Helga Cohen
The 3rd book of the Frank McCourt series is an inspiring book about his 30 year teaching career. It describes how he found his voice by teaching Creative Writing and all of the other classes he taught in the many different schools he taught. It was in the last school he taught as a teacher for creative writing, after 30 years of teaching, that was instrumental for him write his first highly popular book, Angela's Ashes about his childhood in Ireland. I recommend this book as part of the series o ...more
Jan 15, 2012 rated it it was amazing  ·  review of another edition
Almost As Good As "Angela's Ashes"

McCourties of the world rejoice! You have nothing to lose but your tears of woe anticipating when he'd return with his next book; the foremost memoirist of our time is back. Frank McCourt's "Teacher Man" is a spellbinding lyrical ode to the craft of teaching. It is a rollicking, delightful trek across nearly thirty years in New York City public school classrooms that will surely please his devout legion of fans, and perhaps win some new admirers too. Truly, with
I've always loved to read about teachers' experiences and methods, so Frank Court's Teacher Man perfectly matched my horizon of expectations, so to speak. It was emotional, entertaining, interesting and, of course, instructive. I especially liked the apparently random memories, and the fact that he insists upon personal events only when they have an impact on his teaching. I think it would have been a joy to see him in front of his students with his unorthodox but such efficient method of teachi ...more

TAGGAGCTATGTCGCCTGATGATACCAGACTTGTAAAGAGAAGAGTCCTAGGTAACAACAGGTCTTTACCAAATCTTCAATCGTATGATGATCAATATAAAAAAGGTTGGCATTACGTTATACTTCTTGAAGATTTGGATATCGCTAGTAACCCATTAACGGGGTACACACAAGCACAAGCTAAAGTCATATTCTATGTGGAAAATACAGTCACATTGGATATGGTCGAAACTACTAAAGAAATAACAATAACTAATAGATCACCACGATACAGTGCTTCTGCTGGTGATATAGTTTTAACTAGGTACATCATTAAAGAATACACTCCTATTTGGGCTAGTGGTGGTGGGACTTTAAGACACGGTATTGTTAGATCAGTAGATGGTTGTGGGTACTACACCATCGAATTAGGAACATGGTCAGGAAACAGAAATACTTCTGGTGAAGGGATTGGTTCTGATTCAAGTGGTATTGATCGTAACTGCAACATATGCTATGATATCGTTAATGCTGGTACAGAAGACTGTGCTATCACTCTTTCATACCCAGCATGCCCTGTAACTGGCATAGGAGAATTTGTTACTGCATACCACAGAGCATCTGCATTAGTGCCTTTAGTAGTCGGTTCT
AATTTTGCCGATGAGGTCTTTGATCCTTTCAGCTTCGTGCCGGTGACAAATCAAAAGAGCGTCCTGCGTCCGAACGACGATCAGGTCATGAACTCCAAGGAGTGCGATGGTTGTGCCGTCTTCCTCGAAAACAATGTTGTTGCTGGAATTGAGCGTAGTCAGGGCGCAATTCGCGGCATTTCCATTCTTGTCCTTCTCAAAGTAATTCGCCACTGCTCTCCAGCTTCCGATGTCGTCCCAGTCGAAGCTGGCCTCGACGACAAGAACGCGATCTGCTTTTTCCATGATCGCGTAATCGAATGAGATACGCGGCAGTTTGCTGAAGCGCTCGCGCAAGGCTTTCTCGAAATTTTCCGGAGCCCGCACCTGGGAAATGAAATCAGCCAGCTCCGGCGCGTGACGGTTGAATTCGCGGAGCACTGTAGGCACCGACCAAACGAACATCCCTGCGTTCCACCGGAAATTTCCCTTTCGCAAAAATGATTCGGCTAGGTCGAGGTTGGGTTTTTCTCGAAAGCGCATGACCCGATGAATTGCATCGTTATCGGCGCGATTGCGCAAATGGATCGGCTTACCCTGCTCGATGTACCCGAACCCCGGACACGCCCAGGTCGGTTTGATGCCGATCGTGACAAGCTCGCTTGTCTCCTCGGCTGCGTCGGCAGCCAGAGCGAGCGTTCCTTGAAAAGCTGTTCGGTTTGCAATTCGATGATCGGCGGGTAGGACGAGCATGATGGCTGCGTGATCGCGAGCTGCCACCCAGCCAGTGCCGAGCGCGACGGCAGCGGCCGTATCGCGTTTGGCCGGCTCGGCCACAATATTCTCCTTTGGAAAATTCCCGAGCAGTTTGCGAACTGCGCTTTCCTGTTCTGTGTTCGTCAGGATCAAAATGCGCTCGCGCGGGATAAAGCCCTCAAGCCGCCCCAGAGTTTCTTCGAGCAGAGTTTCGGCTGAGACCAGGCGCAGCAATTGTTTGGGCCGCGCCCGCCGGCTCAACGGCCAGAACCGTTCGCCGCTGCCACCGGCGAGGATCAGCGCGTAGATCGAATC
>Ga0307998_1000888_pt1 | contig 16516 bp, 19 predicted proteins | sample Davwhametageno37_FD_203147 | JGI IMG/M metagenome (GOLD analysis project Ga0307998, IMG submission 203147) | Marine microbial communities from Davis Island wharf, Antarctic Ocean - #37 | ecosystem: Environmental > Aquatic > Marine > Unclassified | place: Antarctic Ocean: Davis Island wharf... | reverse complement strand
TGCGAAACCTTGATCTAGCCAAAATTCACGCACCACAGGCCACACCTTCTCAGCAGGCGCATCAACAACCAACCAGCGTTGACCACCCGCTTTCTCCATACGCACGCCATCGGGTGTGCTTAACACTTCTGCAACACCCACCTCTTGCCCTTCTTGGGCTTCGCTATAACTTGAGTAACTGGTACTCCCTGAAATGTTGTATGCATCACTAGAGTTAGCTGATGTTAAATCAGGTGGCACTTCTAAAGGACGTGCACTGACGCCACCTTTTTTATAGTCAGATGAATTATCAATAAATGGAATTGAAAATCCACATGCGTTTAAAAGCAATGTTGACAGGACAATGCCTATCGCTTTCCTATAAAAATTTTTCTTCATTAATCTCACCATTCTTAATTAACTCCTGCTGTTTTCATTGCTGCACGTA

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Thanh Hằng
Mar 10, 2012 rated it it was amazing  ·  review of another edition
"Người thầy" mở ra bằng cảnh tụi nhóc choai choai ở 1 trường nghề ném bánh mì kẹp vào nhau. Nhân vật tôi - ông thầy trẻ tuổi dạy văn trong buổi dạy đầu tiên chẳng biết xử sao với tụi nhóc. Sau khi đấu tranh tâm lý, "anh" thầy bèn nhặt chiếc bánh mì lên, ăn ngon lành! Tụi nhóc phục lăn, nhưng sau đó anh bị hiệu trưởng gọi ra khiển trách vì...dám ăn trưa ngay giữa lớp lúc 9h sáng.

Bắt đầu từ câu chuyện đó, nhân vật tôi - thầy Franck McCourt kể lại bao nhiêu kỉ niệm làm thầy. Ông kể cả thời niên thi
Sep 11, 2012 rated it it was amazing  ·  review of another edition
I had read this one before, but decided to listen to the audio version from the library because #1 it's good, and #2 it's read by the author. Hearing the author made it even better the second time around. His accent is great, and his sense of humor comes through better on the audio. A couple times, as he tells a story, he chuckles, and it's so great I had to rewind to hear it again.
María Paz Greene
Jan 17, 2016 rated it really liked it  ·  review of another edition
Shelves: autobio
Aunque a veces tiene un humor demasiado amargo (o adulto) y presuntuoso... sigue siendo un libro casi excelente. La descripción de lo que es ser un profesor y los ejemplos cotidianos... ah, es tan inspirador y a la vez tan cierto. Siendo profesora yo misma, y años después, puedo decir que los alumnos no han cambiado. Tampoco los que luchamos contra ellos y, a la vez, procuramos amarlos. Porque sí, hay mucho amor involucrado, y es que no puede hacerse esa labor de otra manera.

Consuela, además, sa
Greg Morrison
Feb 17, 2013 rated it really liked it  ·  review of another edition